Does going to a traditional college still make sense?

Save your tuition money—and get a real education.

Gagan BiyaniCo-Founder

Biyani has been featured in the New York Times, Washington Post, FastCompany,, and other publications.

There is no question that college is valuable for many students. I imagine that almost every person, (including, myself) reading this debate believes their his or her college experience was valuable. But times have changed, and the people I am concerned about are most likely not reading this publication.

I am concerned for the legions of America’s youth who are told that if you do well in school and go to college, you will be successful. That statement is not true. If you do well in school and go to a top 100 college, then you have a significantly better chance of being successful. If you don’t go to a top 100 college, you will most likely spend four years of your life, and hundreds of thousands of dollars, without getting what you paid for.

There are two big assumptions about college that I take issue with. And while a college education has other virtues, I do not believe these virtues are sufficient to justify the expense and the opportunity cost.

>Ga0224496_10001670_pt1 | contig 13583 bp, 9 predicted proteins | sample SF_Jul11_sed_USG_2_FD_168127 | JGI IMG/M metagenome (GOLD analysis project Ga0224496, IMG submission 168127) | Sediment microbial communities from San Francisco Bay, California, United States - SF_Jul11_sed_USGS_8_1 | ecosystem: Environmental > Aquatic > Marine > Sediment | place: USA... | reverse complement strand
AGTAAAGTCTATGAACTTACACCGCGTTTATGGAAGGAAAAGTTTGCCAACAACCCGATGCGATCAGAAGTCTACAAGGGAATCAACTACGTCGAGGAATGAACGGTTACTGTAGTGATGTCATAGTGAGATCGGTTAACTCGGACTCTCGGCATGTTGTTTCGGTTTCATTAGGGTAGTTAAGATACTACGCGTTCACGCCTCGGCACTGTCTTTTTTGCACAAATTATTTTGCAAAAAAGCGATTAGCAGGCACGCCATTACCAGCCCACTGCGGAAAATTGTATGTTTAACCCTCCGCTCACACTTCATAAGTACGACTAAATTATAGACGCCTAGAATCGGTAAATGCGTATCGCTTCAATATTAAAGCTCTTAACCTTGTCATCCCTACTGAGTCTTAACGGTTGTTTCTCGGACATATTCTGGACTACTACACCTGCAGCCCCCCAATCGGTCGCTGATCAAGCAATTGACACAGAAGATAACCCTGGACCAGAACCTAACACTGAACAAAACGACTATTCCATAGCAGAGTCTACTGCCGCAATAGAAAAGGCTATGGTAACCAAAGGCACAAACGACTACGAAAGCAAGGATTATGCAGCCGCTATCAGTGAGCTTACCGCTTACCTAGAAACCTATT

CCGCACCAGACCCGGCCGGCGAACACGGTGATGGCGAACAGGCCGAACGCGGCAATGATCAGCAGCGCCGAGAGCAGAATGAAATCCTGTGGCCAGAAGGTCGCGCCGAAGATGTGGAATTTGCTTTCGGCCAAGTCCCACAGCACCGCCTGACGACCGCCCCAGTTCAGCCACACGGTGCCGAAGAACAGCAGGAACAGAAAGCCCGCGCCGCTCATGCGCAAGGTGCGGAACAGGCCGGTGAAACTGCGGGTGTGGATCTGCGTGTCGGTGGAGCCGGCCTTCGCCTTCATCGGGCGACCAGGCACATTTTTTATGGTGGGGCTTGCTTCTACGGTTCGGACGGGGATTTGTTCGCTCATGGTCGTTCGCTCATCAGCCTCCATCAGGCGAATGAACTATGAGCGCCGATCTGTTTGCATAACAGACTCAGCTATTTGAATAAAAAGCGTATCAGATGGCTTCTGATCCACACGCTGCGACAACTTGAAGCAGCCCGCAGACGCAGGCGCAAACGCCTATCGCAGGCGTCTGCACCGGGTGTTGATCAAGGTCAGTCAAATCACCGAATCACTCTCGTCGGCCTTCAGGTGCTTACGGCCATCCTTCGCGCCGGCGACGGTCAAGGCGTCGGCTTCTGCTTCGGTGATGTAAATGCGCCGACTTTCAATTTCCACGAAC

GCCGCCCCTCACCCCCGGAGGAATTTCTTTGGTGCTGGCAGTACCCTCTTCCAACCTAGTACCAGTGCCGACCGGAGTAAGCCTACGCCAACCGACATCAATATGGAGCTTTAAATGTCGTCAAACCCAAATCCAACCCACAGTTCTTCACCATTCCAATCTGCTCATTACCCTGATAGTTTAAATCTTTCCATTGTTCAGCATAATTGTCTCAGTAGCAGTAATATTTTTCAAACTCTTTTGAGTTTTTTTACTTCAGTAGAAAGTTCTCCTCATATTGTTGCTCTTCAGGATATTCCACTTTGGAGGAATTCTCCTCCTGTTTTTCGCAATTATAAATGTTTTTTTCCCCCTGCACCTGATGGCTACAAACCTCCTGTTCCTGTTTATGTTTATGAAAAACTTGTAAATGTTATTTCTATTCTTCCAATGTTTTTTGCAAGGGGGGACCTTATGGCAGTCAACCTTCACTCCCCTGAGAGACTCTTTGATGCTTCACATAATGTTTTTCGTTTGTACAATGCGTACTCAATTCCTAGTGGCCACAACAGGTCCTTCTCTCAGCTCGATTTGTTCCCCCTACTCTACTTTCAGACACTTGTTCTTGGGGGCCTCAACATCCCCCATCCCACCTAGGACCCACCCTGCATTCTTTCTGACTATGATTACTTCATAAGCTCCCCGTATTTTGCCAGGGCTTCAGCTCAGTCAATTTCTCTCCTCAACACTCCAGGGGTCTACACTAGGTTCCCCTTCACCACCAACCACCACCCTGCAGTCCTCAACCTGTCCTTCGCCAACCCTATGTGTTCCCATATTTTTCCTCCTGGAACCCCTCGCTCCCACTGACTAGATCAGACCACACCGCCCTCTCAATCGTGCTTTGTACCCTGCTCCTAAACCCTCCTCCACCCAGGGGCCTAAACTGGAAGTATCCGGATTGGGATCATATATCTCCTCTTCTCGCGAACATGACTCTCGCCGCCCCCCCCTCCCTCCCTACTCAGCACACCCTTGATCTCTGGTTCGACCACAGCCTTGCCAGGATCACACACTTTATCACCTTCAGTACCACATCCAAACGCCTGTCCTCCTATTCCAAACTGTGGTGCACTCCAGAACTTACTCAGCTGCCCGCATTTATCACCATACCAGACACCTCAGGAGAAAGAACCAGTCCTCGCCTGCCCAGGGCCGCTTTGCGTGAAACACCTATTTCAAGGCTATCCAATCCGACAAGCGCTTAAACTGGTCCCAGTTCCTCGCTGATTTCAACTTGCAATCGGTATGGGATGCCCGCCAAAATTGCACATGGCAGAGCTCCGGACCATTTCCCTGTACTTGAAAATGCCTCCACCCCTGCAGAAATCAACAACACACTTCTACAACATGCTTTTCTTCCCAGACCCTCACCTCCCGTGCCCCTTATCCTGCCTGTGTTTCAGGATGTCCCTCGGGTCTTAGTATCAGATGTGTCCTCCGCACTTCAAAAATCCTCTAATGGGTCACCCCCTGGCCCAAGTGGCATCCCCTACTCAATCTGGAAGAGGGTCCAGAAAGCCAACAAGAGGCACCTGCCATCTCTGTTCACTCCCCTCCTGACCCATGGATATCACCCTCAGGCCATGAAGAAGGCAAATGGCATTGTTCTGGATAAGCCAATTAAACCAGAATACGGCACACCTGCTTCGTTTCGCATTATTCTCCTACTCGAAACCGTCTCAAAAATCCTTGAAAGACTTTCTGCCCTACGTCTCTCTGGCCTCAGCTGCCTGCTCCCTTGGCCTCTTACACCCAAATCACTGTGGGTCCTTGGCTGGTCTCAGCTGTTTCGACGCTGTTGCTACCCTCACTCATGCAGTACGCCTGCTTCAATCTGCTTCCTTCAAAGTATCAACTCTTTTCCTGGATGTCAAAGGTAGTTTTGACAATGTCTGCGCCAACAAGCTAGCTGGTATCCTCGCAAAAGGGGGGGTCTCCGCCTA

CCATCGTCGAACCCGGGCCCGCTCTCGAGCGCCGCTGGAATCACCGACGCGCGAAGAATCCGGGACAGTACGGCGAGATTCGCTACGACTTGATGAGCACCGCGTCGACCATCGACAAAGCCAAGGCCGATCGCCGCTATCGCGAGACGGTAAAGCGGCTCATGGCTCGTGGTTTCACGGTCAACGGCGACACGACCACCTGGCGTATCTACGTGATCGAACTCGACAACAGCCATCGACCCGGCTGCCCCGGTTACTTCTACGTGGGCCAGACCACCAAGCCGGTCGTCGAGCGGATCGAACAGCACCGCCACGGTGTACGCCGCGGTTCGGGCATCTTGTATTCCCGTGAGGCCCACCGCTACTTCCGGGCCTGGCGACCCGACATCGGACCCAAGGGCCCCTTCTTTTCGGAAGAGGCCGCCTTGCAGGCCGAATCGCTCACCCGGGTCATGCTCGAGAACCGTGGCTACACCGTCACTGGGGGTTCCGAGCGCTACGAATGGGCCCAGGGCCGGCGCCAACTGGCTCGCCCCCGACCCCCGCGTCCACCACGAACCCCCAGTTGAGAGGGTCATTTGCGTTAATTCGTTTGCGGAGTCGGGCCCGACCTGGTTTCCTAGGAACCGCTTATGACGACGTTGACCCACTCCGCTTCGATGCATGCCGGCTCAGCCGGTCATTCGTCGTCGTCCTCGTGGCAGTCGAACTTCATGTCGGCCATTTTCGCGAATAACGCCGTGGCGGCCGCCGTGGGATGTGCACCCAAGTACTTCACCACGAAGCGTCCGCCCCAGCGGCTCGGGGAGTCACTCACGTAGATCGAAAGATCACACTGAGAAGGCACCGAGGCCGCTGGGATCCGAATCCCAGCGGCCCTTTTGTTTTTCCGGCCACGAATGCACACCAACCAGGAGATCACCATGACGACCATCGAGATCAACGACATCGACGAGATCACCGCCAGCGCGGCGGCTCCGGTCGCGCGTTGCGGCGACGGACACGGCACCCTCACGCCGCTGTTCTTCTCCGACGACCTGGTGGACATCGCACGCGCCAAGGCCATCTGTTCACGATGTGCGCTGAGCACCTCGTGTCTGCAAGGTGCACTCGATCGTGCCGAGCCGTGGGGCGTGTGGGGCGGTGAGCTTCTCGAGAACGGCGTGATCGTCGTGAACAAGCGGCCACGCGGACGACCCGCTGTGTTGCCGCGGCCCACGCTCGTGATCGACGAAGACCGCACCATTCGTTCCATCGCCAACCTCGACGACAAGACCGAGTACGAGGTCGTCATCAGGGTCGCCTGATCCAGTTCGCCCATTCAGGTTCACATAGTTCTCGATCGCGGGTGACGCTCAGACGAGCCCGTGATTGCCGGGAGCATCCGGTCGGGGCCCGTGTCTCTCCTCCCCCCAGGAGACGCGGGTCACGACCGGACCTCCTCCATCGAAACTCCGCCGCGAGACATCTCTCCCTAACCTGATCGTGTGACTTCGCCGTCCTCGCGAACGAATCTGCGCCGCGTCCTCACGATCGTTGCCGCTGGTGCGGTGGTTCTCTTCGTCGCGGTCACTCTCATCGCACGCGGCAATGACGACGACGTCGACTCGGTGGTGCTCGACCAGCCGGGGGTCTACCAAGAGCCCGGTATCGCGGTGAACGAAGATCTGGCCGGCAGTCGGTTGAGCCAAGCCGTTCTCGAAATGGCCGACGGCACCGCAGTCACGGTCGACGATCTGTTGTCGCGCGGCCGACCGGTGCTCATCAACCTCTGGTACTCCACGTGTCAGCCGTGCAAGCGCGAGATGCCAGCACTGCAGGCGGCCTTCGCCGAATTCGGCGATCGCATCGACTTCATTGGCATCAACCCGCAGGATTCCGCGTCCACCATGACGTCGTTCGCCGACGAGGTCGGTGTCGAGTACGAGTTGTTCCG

The first assumption is that you need to go to college to acquire knowledge. The reality is that there are simply not enough great professors in the world to teach America’s youth in traditional colleges. So unless you’re going to an elite university, you are not learning from the best—and you are not getting the same quality of education that a student at Stanford or Harvard would get.

Today, there are much better ways to learn—through experience, for example, by working or building something on your own, and through books and conversation. Most important, the Internet provides a wealth of information and new types of instruction. If you’re motivated, you can now learn from top professors and researchers in open, online courses for free or for very little. Frankly, I could have learned most of what I learned in college on the job or online.

The second assumption is that college enhances career opportunities. This is why many people go to college, yet it is far from the truth. If you go to a top 100 school, then, yes, you will have increased career opportunities. Also, if you are trying to be a lawyer, doctor, or work in higher education, you should probably go to some sort of university (though I question whether an undergraduate degree is a necessary part of that equation). But for everyone else, a four-year degree is not more valuable than two to four years of work experience. You are better off learning in the real world and getting real-world skills than going to a university. Spend the money you would have spent on tuition to start a few businesses, or to build a blog or to work for free as an intern. Bottom line: if you don’t get into a top-tier school, don’t go. And even if you do get into a top 100 college, give the alternatives some careful thought.

College still makes sense.

Anthony Carnevale

Director – Center on Education and the Workforce
Georgetown University

Anthony P. Carnevale is an internationally recognized authority on education, training and employment.